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MA - Texas public policy foundation brings fishermen's lawsuit against Vineyard Wind

The federal Bureau of Ocean Energy Management has so prioritized offshore wind energy development that it is bypassing real environmental review and failing to consider alternative sites that won’t harm the commercial fishing industry, charges a lawsuit brought by the Texas Public Policy Foundation.

The federal Bureau of Ocean Energy Management has so prioritized offshore wind energy development that it is bypassing real environmental review and failing to consider alternative sites that won’t harm the commercial fishing industry, charges a lawsuit brought by the Texas Public Policy Foundation.

Filed Dec. 15 in federal court in Washington, D.C., on behalf of six fishing businesses in Rhode Island, Massachusetts and New York, the action challenges BOEM and other federal agencies on their review of the 800-megawatt Vineyard Wind project off southern New England.

The lead plaintiff, Seafreeze Shoreside Inc. of North Kingston, R.I., is a homeport and major processor for the Northeast squid fleet. Captains there are adamant they will not be able to fish if Vineyard Wind and other planned turbine arrays are erected in those waters.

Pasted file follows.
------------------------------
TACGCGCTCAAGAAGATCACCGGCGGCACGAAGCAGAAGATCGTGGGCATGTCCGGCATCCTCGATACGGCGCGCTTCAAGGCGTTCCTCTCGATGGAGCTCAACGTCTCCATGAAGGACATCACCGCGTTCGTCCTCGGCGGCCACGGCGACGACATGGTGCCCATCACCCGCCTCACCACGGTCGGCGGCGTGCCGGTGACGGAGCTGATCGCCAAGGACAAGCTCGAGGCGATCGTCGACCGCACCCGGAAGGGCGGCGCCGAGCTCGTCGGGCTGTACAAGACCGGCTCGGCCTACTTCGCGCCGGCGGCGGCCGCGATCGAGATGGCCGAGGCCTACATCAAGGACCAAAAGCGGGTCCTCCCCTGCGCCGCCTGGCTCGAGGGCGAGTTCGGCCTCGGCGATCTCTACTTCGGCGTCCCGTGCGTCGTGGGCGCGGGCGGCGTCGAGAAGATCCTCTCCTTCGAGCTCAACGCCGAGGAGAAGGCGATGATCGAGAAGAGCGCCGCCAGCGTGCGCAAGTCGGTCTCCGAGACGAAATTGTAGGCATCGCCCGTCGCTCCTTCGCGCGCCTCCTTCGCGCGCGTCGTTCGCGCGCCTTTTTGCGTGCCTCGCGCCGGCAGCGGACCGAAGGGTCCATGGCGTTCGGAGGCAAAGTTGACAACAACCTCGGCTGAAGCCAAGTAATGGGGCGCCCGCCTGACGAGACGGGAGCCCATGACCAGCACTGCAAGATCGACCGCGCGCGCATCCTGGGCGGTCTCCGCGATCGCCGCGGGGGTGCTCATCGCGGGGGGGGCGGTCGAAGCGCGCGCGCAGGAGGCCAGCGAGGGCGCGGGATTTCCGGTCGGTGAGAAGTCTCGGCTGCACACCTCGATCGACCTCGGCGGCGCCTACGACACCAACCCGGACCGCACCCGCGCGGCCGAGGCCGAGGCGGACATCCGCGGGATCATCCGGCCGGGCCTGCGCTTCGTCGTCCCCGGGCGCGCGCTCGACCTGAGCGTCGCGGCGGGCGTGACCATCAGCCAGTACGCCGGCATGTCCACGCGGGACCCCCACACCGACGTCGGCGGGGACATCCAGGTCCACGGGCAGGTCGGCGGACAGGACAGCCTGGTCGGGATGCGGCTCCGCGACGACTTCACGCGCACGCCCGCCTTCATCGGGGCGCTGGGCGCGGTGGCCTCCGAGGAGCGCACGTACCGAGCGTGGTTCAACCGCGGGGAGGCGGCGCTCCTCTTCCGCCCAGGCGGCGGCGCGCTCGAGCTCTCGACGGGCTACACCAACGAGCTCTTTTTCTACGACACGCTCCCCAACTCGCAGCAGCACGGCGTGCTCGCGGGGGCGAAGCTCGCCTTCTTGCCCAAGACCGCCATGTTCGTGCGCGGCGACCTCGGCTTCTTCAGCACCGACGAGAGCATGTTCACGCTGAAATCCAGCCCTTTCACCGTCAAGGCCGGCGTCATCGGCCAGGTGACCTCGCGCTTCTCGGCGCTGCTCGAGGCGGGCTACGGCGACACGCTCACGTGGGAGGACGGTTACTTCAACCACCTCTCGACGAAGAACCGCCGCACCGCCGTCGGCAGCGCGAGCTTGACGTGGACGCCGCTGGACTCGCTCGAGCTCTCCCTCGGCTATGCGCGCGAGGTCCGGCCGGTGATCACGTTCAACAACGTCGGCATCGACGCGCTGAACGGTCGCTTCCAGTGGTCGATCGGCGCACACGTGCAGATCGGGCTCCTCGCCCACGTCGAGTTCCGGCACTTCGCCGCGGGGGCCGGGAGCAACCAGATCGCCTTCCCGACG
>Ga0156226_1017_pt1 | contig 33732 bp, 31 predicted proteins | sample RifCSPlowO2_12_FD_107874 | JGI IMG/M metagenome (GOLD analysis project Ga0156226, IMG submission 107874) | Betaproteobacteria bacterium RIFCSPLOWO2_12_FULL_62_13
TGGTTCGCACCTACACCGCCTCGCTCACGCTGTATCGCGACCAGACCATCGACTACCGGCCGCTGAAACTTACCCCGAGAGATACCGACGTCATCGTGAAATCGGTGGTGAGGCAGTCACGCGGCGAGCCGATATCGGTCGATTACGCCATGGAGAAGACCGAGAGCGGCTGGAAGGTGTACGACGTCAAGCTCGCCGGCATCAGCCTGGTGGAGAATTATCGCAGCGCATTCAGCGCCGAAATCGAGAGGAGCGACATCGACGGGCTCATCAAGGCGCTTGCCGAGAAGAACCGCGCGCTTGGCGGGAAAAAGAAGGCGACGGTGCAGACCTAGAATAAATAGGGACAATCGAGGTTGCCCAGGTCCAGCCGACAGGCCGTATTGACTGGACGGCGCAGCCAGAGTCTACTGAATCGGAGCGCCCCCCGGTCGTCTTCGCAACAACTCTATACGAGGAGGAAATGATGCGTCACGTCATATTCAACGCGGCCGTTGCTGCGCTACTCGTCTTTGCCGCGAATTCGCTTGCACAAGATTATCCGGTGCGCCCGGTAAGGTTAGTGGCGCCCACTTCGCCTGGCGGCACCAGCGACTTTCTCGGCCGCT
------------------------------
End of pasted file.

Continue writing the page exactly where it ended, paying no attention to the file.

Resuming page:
Meghan Lapp, fisheries liaison at Seafreeze and a vocal advocate for its fishermen, said she had heard mention of the Texas Public Policy Foundation in conversation, “kind of along the lines of Pacific Legal Foundation which litigated for the fishing industry on the Northeast marine monument” fishing restrictions recently reinstated by the Biden administration.

Lapp said she looked at the group’s website and read about their involvement on economic issues, healthcare including a case now before the Supreme Court, education and local government.

“It looked promising, so I contacted them through their website,” several months ago, she said.

Along with putting a legal team on the case, the TPPF’s media unit traveled to Rhode Island to interview and film fishermen for a short documentary now posted on the foundation’s website and promoted through social media.

In addition to Seafreeze, the foundation is representing the Long Island Commercial Fishing Association, the XIII Northeast Fishery Sector Inc. in Dartmouth, Mass., and family fishing businesses Heritage Fisheries Inc. and Nat. W. Inc., both in Westerly, R.I., and Old Squaw Fisheries in Montauk, N.Y. All rely on waters around the Vineyard Wind lease for most of their annual catch, the lawsuit says.

As defendants, the lawsuit names BOEM, the Interior Department, National Marine Fisheries Service and the U.S. Army Corps of Engineers which all play a role in the permitting process.

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